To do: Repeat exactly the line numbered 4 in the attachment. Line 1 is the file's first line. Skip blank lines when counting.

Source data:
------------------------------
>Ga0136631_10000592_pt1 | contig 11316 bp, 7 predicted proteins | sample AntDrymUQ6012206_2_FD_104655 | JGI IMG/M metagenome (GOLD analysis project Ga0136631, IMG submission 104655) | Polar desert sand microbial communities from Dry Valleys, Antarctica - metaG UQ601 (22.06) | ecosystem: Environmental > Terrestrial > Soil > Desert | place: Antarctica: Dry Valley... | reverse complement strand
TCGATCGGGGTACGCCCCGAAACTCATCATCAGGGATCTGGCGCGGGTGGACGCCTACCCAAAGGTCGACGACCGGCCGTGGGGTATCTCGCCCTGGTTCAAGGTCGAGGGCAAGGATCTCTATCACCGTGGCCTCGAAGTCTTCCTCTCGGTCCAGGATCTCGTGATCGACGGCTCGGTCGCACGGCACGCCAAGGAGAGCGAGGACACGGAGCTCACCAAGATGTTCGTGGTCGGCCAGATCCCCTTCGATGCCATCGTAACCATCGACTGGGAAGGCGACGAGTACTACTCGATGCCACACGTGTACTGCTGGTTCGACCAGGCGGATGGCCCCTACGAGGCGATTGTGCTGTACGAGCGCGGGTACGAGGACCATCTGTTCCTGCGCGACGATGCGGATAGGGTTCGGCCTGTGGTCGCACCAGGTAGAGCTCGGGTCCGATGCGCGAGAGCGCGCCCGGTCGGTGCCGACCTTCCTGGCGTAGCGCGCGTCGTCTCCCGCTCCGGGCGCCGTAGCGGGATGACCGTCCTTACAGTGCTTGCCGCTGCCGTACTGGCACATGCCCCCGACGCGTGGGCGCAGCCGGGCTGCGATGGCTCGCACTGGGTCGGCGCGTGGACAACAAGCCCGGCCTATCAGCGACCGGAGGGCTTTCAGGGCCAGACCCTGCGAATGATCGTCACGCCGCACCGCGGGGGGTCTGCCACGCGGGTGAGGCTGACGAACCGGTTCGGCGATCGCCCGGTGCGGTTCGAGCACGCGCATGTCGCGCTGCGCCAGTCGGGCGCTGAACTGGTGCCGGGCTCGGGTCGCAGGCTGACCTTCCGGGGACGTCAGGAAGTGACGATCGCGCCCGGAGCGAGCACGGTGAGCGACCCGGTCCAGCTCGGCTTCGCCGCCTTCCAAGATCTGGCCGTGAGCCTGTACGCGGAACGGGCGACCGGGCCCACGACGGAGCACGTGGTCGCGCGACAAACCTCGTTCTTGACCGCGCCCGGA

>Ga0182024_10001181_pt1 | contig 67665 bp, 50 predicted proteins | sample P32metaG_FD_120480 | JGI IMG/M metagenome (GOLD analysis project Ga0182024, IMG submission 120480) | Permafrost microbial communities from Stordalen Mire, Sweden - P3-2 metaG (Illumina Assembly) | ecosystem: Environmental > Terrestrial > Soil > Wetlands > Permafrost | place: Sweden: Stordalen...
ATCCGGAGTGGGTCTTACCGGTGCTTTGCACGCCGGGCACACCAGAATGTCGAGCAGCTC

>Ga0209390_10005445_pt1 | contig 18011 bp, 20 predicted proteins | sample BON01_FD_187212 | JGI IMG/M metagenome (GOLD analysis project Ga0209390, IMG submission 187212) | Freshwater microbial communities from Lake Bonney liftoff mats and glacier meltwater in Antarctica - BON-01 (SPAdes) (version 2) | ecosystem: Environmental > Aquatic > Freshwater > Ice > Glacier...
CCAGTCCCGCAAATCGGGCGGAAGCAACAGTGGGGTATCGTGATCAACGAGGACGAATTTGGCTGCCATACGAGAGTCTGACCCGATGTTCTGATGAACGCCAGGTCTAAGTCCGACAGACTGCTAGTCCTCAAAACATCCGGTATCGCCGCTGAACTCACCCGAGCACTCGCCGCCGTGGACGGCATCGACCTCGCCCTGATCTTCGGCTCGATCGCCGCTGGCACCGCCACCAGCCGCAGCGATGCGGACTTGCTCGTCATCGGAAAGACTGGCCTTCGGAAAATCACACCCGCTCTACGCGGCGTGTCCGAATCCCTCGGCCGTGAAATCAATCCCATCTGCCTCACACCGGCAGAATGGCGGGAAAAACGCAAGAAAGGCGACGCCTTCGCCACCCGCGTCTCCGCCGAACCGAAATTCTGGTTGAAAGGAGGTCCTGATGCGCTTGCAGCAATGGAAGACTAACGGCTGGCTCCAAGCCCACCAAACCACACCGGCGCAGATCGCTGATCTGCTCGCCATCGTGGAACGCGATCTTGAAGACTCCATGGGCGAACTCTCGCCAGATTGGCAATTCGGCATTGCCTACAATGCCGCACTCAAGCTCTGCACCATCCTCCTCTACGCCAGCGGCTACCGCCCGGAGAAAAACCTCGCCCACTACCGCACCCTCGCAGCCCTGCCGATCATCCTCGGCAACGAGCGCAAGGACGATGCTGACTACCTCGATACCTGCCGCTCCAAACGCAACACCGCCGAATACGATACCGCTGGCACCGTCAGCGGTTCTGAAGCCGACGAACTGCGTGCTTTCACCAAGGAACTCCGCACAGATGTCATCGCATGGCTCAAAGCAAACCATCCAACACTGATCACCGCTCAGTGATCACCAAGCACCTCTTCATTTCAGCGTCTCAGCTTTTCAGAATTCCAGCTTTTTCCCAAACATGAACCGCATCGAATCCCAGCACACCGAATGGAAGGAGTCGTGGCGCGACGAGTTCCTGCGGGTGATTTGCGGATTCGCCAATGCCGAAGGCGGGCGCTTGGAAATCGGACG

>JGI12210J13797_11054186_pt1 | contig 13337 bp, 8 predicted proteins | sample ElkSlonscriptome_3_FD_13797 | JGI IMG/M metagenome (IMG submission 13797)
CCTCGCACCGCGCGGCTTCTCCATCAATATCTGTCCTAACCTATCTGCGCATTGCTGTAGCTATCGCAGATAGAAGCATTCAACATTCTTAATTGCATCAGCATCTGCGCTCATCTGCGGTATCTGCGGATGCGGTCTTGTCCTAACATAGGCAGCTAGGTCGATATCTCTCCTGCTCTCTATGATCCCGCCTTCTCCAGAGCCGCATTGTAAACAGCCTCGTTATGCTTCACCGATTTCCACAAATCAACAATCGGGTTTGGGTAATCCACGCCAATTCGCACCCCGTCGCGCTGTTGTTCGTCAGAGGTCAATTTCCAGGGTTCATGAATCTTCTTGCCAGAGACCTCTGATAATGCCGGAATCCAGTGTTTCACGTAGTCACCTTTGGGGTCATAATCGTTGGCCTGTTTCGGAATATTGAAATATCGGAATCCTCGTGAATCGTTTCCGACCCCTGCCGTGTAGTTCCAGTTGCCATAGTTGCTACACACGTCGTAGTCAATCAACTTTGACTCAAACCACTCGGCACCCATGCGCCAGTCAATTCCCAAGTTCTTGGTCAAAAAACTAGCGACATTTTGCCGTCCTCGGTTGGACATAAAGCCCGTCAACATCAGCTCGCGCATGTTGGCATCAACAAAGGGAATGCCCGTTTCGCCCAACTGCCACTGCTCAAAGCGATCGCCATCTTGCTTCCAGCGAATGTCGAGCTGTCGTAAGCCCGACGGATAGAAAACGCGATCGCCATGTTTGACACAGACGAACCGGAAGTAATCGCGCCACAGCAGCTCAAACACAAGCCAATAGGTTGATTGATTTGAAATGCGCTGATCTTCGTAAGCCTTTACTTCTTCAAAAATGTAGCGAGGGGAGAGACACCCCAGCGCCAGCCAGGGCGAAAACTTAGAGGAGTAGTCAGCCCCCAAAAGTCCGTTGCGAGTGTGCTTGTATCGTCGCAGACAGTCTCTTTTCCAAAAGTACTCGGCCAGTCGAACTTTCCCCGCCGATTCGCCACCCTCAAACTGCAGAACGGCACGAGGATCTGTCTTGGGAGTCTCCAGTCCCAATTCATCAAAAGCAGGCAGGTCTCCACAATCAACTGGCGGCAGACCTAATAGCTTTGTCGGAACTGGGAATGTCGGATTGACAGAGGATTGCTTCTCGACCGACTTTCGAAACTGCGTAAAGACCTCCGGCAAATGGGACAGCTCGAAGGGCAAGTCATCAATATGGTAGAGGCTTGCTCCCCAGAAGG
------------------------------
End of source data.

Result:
ATCCGGAGTGGGTCTTACCGGTGCTTTGCACGCCGGGCACACCAGAATGTCGAGCAGCTC